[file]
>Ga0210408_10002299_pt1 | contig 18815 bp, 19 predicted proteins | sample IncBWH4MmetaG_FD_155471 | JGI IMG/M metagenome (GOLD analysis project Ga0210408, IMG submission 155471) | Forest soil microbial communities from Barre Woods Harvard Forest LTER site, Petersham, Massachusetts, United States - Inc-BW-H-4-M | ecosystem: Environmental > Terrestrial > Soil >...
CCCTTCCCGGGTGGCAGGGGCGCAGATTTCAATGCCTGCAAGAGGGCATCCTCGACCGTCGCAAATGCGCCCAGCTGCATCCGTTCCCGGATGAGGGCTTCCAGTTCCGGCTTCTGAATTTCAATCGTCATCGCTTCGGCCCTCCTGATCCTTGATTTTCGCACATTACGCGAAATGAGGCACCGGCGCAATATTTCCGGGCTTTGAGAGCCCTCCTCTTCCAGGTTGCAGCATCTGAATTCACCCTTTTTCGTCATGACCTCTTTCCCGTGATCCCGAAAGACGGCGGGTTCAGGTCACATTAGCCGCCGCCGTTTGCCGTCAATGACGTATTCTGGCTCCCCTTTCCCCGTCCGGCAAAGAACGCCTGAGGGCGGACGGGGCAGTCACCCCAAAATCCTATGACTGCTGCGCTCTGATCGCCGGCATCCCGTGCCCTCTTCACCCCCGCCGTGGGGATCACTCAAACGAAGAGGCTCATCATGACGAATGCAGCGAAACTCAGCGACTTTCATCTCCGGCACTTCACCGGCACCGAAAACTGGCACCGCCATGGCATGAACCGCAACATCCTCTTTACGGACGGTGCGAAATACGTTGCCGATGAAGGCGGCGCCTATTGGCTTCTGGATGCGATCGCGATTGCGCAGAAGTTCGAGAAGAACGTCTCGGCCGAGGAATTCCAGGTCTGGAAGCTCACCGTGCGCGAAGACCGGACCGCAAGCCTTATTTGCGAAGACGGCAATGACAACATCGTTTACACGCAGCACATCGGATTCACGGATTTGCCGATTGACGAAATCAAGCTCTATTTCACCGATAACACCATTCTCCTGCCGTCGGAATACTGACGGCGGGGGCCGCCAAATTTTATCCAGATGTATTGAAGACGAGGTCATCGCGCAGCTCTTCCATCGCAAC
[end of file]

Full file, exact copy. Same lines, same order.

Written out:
>Ga0210408_10002299_pt1 | contig 18815 bp, 19 predicted proteins | sample IncBWH4MmetaG_FD_155471 | JGI IMG/M metagenome (GOLD analysis project Ga0210408, IMG submission 155471) | Forest soil microbial communities from Barre Woods Harvard Forest LTER site, Petersham, Massachusetts, United States - Inc-BW-H-4-M | ecosystem: Environmental > Terrestrial > Soil >...
CCCTTCCCGGGTGGCAGGGGCGCAGATTTCAATGCCTGCAAGAGGGCATCCTCGACCGTCGCAAATGCGCCCAGCTGCATCCGTTCCCGGATGAGGGCTTCCAGTTCCGGCTTCTGAATTTCAATCGTCATCGCTTCGGCCCTCCTGATCCTTGATTTTCGCACATTACGCGAAATGAGGCACCGGCGCAATATTTCCGGGCTTTGAGAGCCCTCCTCTTCCAGGTTGCAGCATCTGAATTCACCCTTTTTCGTCATGACCTCTTTCCCGTGATCCCGAAAGACGGCGGGTTCAGGTCACATTAGCCGCCGCCGTTTGCCGTCAATGACGTATTCTGGCTCCCCTTTCCCCGTCCGGCAAAGAACGCCTGAGGGCGGACGGGGCAGTCACCCCAAAATCCTATGACTGCTGCGCTCTGATCGCCGGCATCCCGTGCCCTCTTCACCCCCGCCGTGGGGATCACTCAAACGAAGAGGCTCATCATGACGAATGCAGCGAAACTCAGCGACTTTCATCTCCGGCACTTCACCGGCACCGAAAACTGGCACCGCCATGGCATGAACCGCAACATCCTCTTTACGGACGGTGCGAAATACGTTGCCGATGAAGGCGGCGCCTATTGGCTTCTGGATGCGATCGCGATTGCGCAGAAGTTCGAGAAGAACGTCTCGGCCGAGGAATTCCAGGTCTGGAAGCTCACCGTGCGCGAAGACCGGACCGCAAGCCTTATTTGCGAAGACGGCAATGACAACATCGTTTACACGCAGCACATCGGATTCACGGATTTGCCGATTGACGAAATCAAGCTCTATTTCACCGATAACACCATTCTCCTGCCGTCGGAATACTGACGGCGGGGGCCGCCAAATTTTATCCAGATGTATTGAAGACGAGGTCATCGCGCAGCTCTTCCATCGCAAC